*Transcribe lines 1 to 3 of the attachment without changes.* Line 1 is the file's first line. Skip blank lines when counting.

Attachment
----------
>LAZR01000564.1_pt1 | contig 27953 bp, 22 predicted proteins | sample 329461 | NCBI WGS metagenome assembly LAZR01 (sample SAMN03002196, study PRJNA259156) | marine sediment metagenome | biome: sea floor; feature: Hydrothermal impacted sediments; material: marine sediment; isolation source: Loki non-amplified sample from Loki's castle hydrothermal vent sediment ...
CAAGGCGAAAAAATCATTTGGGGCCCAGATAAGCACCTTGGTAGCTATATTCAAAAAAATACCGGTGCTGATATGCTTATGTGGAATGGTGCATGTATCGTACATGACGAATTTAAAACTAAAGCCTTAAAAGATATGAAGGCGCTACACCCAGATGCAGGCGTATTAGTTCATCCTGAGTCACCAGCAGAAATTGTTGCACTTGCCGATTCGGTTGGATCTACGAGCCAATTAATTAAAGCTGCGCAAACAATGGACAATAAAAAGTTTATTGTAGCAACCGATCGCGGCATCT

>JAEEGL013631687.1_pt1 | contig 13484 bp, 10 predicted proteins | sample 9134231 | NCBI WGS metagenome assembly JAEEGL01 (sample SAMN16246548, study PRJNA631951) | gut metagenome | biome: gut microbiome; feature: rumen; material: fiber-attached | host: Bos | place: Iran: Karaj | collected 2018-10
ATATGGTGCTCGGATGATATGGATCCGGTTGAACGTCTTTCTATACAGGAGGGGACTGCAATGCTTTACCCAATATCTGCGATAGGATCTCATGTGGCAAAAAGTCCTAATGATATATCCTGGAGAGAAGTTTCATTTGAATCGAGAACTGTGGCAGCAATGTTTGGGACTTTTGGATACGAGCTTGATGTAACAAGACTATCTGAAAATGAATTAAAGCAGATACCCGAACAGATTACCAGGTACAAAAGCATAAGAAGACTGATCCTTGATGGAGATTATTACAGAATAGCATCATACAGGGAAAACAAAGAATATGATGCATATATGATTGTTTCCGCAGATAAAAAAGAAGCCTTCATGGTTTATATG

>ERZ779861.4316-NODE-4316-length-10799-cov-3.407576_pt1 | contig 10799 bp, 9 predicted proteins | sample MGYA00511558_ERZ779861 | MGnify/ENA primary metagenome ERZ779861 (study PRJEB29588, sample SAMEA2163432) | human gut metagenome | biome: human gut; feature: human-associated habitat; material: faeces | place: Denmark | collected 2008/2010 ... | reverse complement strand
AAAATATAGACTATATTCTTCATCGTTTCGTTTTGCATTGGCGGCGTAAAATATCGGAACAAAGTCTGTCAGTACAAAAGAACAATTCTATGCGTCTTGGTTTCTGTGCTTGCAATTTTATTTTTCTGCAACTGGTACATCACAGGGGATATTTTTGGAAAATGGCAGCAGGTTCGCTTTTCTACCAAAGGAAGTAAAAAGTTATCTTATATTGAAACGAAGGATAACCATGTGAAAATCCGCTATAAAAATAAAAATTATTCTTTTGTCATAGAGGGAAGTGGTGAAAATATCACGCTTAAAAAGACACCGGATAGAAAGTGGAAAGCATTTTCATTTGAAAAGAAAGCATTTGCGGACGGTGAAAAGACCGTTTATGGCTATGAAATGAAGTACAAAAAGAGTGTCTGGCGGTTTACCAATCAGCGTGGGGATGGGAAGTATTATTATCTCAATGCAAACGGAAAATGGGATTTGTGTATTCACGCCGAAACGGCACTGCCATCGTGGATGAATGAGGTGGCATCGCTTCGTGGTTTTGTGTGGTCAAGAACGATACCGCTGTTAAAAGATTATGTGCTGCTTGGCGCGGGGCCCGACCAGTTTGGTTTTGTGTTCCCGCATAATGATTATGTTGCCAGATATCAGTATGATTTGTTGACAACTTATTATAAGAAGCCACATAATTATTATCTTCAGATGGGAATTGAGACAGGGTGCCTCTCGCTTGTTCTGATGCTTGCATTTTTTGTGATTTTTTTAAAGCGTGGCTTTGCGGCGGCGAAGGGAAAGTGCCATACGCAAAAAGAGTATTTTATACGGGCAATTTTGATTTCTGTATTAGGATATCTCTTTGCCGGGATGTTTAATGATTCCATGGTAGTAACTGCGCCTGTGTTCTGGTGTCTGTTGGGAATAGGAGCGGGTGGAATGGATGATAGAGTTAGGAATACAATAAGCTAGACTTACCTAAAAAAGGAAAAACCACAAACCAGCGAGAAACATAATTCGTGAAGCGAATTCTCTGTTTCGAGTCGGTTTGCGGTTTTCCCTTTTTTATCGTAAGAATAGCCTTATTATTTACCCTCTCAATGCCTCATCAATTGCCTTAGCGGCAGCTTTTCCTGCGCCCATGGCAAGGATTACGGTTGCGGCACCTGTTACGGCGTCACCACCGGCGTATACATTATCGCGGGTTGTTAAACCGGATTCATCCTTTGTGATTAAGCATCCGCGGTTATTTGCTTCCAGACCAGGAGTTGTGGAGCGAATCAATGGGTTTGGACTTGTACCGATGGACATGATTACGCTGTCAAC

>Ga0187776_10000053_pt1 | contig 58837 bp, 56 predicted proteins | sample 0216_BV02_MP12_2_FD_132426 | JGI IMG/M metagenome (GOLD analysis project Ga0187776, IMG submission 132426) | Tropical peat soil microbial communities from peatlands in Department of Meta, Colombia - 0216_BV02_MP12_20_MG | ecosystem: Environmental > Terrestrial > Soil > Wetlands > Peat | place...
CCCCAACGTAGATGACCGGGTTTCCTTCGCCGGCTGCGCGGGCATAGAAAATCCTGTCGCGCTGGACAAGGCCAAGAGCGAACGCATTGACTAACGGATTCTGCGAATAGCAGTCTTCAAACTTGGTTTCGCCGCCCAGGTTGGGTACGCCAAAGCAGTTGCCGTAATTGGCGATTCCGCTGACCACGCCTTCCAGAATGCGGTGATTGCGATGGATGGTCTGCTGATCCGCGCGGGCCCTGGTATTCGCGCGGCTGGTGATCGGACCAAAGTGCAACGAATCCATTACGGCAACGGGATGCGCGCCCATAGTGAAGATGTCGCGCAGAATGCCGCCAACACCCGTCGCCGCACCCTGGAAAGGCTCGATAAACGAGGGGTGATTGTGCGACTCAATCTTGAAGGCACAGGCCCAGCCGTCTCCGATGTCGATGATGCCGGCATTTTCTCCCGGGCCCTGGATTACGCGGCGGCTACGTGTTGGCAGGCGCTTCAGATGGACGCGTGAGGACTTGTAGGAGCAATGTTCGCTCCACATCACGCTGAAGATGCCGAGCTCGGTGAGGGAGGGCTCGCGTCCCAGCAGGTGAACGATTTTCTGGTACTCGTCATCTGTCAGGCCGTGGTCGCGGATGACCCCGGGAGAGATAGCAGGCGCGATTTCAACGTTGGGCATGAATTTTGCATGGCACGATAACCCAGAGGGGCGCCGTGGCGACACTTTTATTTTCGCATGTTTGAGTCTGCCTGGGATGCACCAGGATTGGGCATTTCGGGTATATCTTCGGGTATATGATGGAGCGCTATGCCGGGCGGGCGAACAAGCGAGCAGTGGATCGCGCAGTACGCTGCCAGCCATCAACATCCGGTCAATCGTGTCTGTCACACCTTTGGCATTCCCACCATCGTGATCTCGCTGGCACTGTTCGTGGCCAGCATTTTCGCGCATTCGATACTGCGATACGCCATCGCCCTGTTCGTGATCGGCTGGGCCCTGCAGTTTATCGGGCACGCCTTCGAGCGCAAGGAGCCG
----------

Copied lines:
>LAZR01000564.1_pt1 | contig 27953 bp, 22 predicted proteins | sample 329461 | NCBI WGS metagenome assembly LAZR01 (sample SAMN03002196, study PRJNA259156) | marine sediment metagenome | biome: sea floor; feature: Hydrothermal impacted sediments; material: marine sediment; isolation source: Loki non-amplified sample from Loki's castle hydrothermal vent sediment ...
CAAGGCGAAAAAATCATTTGGGGCCCAGATAAGCACCTTGGTAGCTATATTCAAAAAAATACCGGTGCTGATATGCTTATGTGGAATGGTGCATGTATCGTACATGACGAATTTAAAACTAAAGCCTTAAAAGATATGAAGGCGCTACACCCAGATGCAGGCGTATTAGTTCATCCTGAGTCACCAGCAGAAATTGTTGCACTTGCCGATTCGGTTGGATCTACGAGCCAATTAATTAAAGCTGCGCAAACAATGGACAATAAAAAGTTTATTGTAGCAACCGATCGCGGCATCT

>JAEEGL013631687.1_pt1 | contig 13484 bp, 10 predicted proteins | sample 9134231 | NCBI WGS metagenome assembly JAEEGL01 (sample SAMN16246548, study PRJNA631951) | gut metagenome | biome: gut microbiome; feature: rumen; material: fiber-attached | host: Bos | place: Iran: Karaj | collected 2018-10